Problems plague Platinum Protection
AMERICAN FORK, Utah—Platinum Protection, a leading summer-sales-model security company based here, reportedly laid off almost all its employees on Feb. 2, including corporate staff, sales representatives and technicians.
And now Platinum is facing a federal lawsuit filed by its primary dealer, Monitronics, demanding more than $2 million that Monitronics says Platinum owes it for bad accounts and loss of revenue guarantees. Monitronics, one of the nation’s largest home security alarm monitoring companies, wants to take possession of 6,255 accounts it says that Platinum still has in house as collateral.
As of early this week, Monitronics was asking a judge to issue an emergency restraining order to help it secure the accounts because it contends those customers can’t be receiving proper service with virtually no staff left at Platinum and no one answering the phones.
Because Platinum and its parent corporation, Platinum Protection-CA, “are in the process of shuttering their business,” the customers are likely to stop paying or terminate their accounts or sign up with another security company, Monitronics asserts in the lawsuit. It wants a judge to order Platinum to refrain from such actions as selling the accounts to another company or modifying its website, which Monitronics said could alarm the customers with those accounts.
The lawsuit was filed Feb. 9 in U.S. District Court in Utah, just one week after Platinum told most of its employees their positions were terminated immediately.
Officials at 6-year-old Platinum did not respond by Security Systems News’ deadline to requests for comment regarding the layoffs and the Monitronics’ lawsuit.
But The Salt Lake Tribune newspaper reported Feb. 2 that Platinum’s in-house attorney confirmed the company had dismissed 65 corporate employees and its sales and technical staff, leaving only a small management team to service existing customers.
And the lawsuit—filed by Dallas-based Monitronics International and two Delaware-based limited partnerships, Monitronics Security and Monitronics Funding—says that Platinum officials told Monitronics that Platinum “had laid off its sales staff and all or almost all of its support staff and [is] unable to pay their obligations to plaintiffs and other creditors.”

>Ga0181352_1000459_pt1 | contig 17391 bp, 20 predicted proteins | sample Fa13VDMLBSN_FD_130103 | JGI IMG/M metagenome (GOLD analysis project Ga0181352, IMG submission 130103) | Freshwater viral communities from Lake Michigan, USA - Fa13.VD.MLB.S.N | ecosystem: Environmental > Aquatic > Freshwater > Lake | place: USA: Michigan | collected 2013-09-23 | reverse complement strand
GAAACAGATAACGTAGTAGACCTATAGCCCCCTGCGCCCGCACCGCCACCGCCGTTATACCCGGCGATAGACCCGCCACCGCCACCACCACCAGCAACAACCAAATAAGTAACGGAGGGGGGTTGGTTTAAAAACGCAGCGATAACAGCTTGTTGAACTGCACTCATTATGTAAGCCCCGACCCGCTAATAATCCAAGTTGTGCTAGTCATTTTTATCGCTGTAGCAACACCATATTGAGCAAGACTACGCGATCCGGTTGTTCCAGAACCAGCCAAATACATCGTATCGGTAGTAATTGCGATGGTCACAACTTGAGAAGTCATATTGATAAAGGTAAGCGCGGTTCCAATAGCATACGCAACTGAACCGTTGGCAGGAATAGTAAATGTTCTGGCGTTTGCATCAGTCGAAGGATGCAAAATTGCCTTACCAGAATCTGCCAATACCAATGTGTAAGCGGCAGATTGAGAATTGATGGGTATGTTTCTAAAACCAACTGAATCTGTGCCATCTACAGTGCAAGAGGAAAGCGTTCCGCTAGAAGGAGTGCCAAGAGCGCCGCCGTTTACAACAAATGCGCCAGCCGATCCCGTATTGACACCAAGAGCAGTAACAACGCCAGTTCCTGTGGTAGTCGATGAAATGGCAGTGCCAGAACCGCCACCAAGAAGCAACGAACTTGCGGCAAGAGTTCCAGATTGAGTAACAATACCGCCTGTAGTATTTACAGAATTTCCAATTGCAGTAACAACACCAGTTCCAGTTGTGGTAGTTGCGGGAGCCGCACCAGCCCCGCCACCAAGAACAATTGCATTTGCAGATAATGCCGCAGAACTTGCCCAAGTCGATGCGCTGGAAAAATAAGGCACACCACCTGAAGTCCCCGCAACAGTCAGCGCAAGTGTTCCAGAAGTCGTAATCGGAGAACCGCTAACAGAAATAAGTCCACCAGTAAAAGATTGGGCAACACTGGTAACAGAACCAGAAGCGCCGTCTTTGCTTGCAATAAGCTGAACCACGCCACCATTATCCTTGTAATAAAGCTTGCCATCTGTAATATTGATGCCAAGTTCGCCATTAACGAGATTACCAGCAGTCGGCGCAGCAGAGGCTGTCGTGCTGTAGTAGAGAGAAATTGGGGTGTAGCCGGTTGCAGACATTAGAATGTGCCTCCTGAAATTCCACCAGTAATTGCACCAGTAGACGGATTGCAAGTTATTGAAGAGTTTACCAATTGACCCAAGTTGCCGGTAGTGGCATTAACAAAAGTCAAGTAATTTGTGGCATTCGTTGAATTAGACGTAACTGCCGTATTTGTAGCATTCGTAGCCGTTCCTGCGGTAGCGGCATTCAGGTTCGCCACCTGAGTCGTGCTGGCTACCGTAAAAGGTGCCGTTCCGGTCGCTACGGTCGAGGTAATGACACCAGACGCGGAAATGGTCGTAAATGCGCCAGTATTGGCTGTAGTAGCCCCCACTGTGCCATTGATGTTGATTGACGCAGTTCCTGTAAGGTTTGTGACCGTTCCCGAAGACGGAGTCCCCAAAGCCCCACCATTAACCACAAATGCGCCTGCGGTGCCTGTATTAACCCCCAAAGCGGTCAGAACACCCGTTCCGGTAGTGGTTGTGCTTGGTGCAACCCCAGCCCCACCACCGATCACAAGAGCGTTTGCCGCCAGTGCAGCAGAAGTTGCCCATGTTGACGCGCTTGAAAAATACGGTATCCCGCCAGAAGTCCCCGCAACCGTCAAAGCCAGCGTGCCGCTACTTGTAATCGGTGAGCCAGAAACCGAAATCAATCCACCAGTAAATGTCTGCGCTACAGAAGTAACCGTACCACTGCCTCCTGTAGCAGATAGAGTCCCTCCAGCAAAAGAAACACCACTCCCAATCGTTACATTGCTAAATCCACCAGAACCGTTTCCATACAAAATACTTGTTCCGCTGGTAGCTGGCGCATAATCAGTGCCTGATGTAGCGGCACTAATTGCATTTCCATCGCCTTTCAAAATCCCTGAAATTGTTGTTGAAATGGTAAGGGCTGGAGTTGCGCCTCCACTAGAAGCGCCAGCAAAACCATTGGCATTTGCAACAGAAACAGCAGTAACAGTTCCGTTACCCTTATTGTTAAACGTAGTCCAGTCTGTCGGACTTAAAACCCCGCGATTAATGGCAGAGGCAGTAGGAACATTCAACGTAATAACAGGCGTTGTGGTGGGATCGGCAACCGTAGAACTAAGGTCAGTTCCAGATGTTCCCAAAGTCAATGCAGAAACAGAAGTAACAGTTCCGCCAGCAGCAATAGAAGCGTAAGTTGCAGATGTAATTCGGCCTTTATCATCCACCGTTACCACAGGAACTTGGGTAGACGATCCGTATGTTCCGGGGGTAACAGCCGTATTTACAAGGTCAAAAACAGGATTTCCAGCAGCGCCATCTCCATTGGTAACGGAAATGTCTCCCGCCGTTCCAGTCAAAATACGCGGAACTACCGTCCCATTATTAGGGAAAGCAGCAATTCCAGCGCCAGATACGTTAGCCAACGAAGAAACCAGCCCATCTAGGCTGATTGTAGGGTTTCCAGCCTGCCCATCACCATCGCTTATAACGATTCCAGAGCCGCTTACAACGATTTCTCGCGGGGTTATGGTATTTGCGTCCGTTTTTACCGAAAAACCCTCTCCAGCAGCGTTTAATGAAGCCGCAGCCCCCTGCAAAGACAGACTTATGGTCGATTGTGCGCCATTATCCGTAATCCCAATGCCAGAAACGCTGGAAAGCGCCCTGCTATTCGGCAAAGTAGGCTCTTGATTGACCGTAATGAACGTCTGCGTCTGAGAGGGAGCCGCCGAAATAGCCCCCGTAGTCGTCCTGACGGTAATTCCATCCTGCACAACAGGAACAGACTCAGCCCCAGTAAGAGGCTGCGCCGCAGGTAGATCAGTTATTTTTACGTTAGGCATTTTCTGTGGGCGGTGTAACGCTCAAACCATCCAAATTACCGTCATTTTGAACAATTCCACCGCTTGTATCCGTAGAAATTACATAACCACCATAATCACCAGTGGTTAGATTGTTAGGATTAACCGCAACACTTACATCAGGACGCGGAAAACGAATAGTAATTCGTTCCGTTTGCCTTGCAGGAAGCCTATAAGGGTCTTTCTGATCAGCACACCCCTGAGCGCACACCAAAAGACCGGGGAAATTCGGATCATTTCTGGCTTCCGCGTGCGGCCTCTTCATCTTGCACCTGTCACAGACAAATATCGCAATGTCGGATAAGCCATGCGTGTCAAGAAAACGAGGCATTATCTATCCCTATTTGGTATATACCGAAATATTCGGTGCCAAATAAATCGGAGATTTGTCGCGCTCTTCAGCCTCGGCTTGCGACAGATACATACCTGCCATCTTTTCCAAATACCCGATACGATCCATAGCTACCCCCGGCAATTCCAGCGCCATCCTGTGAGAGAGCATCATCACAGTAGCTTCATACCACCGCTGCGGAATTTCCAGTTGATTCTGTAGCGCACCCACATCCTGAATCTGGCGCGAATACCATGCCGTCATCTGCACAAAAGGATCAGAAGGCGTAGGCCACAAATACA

Former Platinum employees, who didn’t want their names used, confirmed the abrupt dismissal of staff to SSN.
One former corporate employee told SSN that a company owner told staff, “I’m sorry to tell you this, but Platinum is closing its doors and all employees are terminated effective immediately.”
The employee said: “People were bawling. They had never been through something like this before. … There’s no severance, no nothing.”
Other summer sales companies are reportedly hiring some of Platinum’s laid-off sales reps and other staff.
That employee estimated about 600 staff were let go, including corporate, sales and technical workers, but that the company kept on five or six employees to try to figure out what to do with Platinum’s in-house accounts.
The company brought on about 25,000 accounts last summer, that employee said. According to the lawsuit, Monitronics bought nearly 19,000 accounts from Platinum between March and November 2011. Monitronics asserts nearly 1,300 were bad contracts.
According to The Salt Lake Tribune, Platinum’s attorney wouldn’t give the reason for the layoffs.
But the corporate employee who spoke to SSN said Platinum was in financial distress because Monitronics, which had been buying Platinum accounts since 2007, decided not to do “what they’ve done every single year, which is prefund us for the summer, and give us financing to be able to continue operations.”